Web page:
Simulated Parent/Child Interaction

This ToP article describes how to teach students how to role play as parents and children to demonstrate parenting style, attachment, and child egocentrisim.

Dollinger, S. J., & Brown, D. F. (1979). Simulated parent-child interaction in an undergraduate child psychology course. Teaching of Psychology, 6(3), 180-181.  


 

Interviewing Across the Life Span: A Project for an Adult Development Course.

This ToP article describes a project to be used in an adult development class in order to increase learning and enhance engagement.


 

The Media Project: Enhancing Student Interest in the Psychology of Adolescence.

This ToP article describes how you can incorporate television and other digital media to engage students about learning the psychology of adolescence.


 

How to use debates in Developmental Psychology.

This ToP article describes procedures to incorporate debates in a developmental psychology course. Additionally, students describe the benefits of debates.


 

Curriculum Guide for Education on Child Maltreatment (undergrad and grad; PDF)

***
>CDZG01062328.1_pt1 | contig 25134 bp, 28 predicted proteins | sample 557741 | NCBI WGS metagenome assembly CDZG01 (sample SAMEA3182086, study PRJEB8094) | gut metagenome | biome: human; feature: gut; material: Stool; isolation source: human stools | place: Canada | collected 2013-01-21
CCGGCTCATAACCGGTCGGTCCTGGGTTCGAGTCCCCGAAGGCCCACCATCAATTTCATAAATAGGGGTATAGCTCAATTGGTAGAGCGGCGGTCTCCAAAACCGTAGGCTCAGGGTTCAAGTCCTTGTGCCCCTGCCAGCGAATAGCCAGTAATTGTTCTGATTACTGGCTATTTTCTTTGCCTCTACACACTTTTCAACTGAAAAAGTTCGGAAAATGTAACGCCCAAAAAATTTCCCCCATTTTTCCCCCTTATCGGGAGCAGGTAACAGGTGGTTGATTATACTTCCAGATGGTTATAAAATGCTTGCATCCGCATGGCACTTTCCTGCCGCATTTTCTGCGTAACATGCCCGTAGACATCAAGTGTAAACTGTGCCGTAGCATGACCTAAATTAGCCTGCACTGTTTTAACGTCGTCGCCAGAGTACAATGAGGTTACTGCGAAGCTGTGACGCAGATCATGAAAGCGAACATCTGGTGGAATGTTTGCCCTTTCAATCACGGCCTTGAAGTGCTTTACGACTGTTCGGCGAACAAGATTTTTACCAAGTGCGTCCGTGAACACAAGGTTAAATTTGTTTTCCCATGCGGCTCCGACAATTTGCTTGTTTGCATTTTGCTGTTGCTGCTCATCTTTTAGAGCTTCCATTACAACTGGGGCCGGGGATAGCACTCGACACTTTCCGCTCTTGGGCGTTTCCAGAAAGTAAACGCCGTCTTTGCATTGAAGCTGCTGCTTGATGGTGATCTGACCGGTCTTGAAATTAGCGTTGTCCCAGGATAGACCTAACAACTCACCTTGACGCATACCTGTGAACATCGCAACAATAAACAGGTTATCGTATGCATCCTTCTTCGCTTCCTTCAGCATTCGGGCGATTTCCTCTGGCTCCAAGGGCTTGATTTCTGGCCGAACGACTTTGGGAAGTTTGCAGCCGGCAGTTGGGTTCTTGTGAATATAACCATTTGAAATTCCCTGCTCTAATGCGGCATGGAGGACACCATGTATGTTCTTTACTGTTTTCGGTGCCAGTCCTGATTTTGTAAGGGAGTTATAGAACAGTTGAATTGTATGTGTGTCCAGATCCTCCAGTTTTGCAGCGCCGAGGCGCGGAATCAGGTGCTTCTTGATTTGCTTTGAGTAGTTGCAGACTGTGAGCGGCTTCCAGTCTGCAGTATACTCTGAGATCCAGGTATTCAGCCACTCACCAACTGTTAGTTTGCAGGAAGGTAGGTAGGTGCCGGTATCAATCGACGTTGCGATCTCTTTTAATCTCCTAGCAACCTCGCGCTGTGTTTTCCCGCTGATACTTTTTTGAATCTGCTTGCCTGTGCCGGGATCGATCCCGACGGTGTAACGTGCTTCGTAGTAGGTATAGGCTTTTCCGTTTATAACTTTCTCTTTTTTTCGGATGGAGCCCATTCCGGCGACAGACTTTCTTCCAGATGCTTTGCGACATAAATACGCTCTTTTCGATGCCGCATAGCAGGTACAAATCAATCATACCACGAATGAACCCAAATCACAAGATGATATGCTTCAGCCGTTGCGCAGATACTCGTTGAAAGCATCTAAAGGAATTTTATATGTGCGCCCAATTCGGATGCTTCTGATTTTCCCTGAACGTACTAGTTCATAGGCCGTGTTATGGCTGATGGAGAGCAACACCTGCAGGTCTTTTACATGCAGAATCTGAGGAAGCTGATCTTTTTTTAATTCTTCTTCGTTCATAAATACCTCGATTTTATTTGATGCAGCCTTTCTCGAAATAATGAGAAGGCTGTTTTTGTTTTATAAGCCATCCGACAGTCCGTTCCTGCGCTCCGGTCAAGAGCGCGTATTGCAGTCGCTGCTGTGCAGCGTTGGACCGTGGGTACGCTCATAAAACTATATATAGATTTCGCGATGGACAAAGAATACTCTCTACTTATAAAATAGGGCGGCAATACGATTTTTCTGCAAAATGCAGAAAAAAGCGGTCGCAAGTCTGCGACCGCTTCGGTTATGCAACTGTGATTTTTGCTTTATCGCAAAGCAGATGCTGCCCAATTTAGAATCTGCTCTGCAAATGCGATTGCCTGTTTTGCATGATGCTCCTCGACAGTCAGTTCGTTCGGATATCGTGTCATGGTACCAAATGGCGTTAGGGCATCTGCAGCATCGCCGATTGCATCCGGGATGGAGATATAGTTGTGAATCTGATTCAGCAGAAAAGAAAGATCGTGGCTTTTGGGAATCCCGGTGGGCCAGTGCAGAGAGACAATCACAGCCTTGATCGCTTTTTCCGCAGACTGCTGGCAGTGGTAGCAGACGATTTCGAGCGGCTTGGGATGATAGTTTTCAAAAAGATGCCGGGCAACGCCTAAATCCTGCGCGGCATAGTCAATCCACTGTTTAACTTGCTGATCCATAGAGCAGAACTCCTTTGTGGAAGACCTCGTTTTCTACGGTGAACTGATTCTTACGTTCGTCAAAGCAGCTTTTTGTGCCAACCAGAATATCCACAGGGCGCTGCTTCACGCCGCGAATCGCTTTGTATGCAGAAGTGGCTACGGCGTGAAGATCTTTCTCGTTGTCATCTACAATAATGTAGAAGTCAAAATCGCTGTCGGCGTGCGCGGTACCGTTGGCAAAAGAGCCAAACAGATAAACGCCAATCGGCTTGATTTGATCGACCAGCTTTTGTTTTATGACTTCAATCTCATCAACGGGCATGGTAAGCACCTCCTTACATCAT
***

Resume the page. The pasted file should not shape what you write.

This resource was developed "to help professors and lecturers who want to incorporate information about child abuse and neglect into their teaching of graduate and undergraduate students. The guide includes introductory and advanced resources on a variety of child maltreatment topics including: 1) Definitions of child maltreatment, 2) Incidence and prevalence rates, 3) Causes of child maltreatment, 4) Consequences associated with child maltreatment, 5) Treatment issues, 6) Prevention, and 7) Legal issues.  The curriculum guide also provides resources on controversial issues in the field of child maltreatment and provides current online resources on the topic. Not only is the guide especially helpful to those who are teaching on topics related to child maltreatment, but it is also useful as a resource concerning issues and influential articles in the field." [Courtesy of APA Div 37: Society for Child and Family Policy and Practice]


Schemas

 

Infant Development

Visit the Zero to Three website for handouts on what children can do (and tips for how you can interact with them) from birth to 3 years old.  Handouts are both in English and Spanish.


 

Exploring Child Development by Exchanging Letters with Students.

This ToP article describes a great activity between students and children in the exploration of child development concepts through the exchange of letters.

Katz, L. (1996). Essay exchange with children: An exercise for the child development class. Teaching of Psychology, 23(2), 112-115.


 

CDC Growth Charts

The CDC provides growth charts from birth to 20 years on a few dimensions, such as "BMI-for-age" and "stature for age."  If you use these charts in class or for an assignment, let us know how you're using them by editing this page or leaving your comments below.  Thanks!